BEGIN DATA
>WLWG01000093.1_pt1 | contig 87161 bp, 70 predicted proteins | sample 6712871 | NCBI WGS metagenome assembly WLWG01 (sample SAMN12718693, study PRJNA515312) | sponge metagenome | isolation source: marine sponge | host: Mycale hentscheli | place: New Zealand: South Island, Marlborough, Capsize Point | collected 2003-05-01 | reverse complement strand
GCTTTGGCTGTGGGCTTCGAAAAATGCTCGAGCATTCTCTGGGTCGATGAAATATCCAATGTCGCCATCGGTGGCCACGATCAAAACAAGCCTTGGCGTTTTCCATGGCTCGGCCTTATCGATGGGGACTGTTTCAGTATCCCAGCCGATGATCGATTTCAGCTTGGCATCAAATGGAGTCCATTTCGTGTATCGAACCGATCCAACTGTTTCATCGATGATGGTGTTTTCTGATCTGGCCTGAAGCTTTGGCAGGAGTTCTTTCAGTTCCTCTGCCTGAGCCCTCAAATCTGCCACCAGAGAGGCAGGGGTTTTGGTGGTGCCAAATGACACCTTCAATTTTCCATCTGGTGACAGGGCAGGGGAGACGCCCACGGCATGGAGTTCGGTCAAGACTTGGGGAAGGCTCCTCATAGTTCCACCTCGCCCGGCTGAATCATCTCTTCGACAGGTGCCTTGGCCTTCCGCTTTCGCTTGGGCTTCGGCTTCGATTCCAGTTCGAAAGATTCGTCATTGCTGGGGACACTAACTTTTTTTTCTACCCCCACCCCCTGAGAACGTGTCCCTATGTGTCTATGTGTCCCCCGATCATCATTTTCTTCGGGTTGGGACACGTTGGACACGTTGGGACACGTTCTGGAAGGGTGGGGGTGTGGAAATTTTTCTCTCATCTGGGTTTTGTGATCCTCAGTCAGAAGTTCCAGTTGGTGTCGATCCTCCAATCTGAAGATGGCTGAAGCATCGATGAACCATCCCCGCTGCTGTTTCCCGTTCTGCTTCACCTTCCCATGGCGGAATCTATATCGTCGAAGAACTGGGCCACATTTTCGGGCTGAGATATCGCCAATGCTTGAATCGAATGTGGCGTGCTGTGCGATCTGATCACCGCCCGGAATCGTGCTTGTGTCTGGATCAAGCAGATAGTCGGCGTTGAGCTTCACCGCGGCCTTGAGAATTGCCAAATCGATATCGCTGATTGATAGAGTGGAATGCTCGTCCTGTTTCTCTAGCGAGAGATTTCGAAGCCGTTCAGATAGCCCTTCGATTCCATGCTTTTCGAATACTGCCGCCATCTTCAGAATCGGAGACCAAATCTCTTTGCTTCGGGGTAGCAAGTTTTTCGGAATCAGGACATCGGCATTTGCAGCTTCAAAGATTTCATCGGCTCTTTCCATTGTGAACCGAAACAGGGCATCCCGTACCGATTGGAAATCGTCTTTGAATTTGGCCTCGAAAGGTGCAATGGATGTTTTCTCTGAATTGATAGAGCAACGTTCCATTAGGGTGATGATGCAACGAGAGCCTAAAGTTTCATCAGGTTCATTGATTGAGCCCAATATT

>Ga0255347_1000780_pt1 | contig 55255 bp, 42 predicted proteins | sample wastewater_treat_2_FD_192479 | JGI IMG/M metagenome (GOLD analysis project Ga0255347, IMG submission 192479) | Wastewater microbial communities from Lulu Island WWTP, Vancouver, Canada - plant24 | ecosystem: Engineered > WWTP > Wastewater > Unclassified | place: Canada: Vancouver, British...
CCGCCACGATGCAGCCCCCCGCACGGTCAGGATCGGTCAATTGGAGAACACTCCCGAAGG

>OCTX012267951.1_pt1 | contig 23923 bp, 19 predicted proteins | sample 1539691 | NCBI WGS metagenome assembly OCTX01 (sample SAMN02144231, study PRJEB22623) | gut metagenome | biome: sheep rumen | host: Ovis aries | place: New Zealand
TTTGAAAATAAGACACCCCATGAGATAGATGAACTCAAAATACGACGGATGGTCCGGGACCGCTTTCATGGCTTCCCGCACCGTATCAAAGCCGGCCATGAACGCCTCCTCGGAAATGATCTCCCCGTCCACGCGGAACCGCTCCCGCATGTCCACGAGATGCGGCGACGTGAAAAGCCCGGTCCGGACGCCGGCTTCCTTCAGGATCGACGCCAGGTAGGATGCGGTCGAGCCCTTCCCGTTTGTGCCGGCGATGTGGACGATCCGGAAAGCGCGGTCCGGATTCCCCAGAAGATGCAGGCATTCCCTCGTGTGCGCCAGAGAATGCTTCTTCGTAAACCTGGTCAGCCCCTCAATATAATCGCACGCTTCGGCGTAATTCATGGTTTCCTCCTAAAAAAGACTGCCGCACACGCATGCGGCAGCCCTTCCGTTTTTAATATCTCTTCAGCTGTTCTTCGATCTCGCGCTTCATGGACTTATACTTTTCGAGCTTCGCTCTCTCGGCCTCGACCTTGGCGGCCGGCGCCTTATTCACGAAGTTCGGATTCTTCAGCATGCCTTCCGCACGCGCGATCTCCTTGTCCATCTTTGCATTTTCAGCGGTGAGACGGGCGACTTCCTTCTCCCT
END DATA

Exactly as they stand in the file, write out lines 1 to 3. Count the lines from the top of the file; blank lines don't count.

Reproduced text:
>WLWG01000093.1_pt1 | contig 87161 bp, 70 predicted proteins | sample 6712871 | NCBI WGS metagenome assembly WLWG01 (sample SAMN12718693, study PRJNA515312) | sponge metagenome | isolation source: marine sponge | host: Mycale hentscheli | place: New Zealand: South Island, Marlborough, Capsize Point | collected 2003-05-01 | reverse complement strand
GCTTTGGCTGTGGGCTTCGAAAAATGCTCGAGCATTCTCTGGGTCGATGAAATATCCAATGTCGCCATCGGTGGCCACGATCAAAACAAGCCTTGGCGTTTTCCATGGCTCGGCCTTATCGATGGGGACTGTTTCAGTATCCCAGCCGATGATCGATTTCAGCTTGGCATCAAATGGAGTCCATTTCGTGTATCGAACCGATCCAACTGTTTCATCGATGATGGTGTTTTCTGATCTGGCCTGAAGCTTTGGCAGGAGTTCTTTCAGTTCCTCTGCCTGAGCCCTCAAATCTGCCACCAGAGAGGCAGGGGTTTTGGTGGTGCCAAATGACACCTTCAATTTTCCATCTGGTGACAGGGCAGGGGAGACGCCCACGGCATGGAGTTCGGTCAAGACTTGGGGAAGGCTCCTCATAGTTCCACCTCGCCCGGCTGAATCATCTCTTCGACAGGTGCCTTGGCCTTCCGCTTTCGCTTGGGCTTCGGCTTCGATTCCAGTTCGAAAGATTCGTCATTGCTGGGGACACTAACTTTTTTTTCTACCCCCACCCCCTGAGAACGTGTCCCTATGTGTCTATGTGTCCCCCGATCATCATTTTCTTCGGGTTGGGACACGTTGGACACGTTGGGACACGTTCTGGAAGGGTGGGGGTGTGGAAATTTTTCTCTCATCTGGGTTTTGTGATCCTCAGTCAGAAGTTCCAGTTGGTGTCGATCCTCCAATCTGAAGATGGCTGAAGCATCGATGAACCATCCCCGCTGCTGTTTCCCGTTCTGCTTCACCTTCCCATGGCGGAATCTATATCGTCGAAGAACTGGGCCACATTTTCGGGCTGAGATATCGCCAATGCTTGAATCGAATGTGGCGTGCTGTGCGATCTGATCACCGCCCGGAATCGTGCTTGTGTCTGGATCAAGCAGATAGTCGGCGTTGAGCTTCACCGCGGCCTTGAGAATTGCCAAATCGATATCGCTGATTGATAGAGTGGAATGCTCGTCCTGTTTCTCTAGCGAGAGATTTCGAAGCCGTTCAGATAGCCCTTCGATTCCATGCTTTTCGAATACTGCCGCCATCTTCAGAATCGGAGACCAAATCTCTTTGCTTCGGGGTAGCAAGTTTTTCGGAATCAGGACATCGGCATTTGCAGCTTCAAAGATTTCATCGGCTCTTTCCATTGTGAACCGAAACAGGGCATCCCGTACCGATTGGAAATCGTCTTTGAATTTGGCCTCGAAAGGTGCAATGGATGTTTTCTCTGAATTGATAGAGCAACGTTCCATTAGGGTGATGATGCAACGAGAGCCTAAAGTTTCATCAGGTTCATTGATTGAGCCCAATATT

>Ga0255347_1000780_pt1 | contig 55255 bp, 42 predicted proteins | sample wastewater_treat_2_FD_192479 | JGI IMG/M metagenome (GOLD analysis project Ga0255347, IMG submission 192479) | Wastewater microbial communities from Lulu Island WWTP, Vancouver, Canada - plant24 | ecosystem: Engineered > WWTP > Wastewater > Unclassified | place: Canada: Vancouver, British...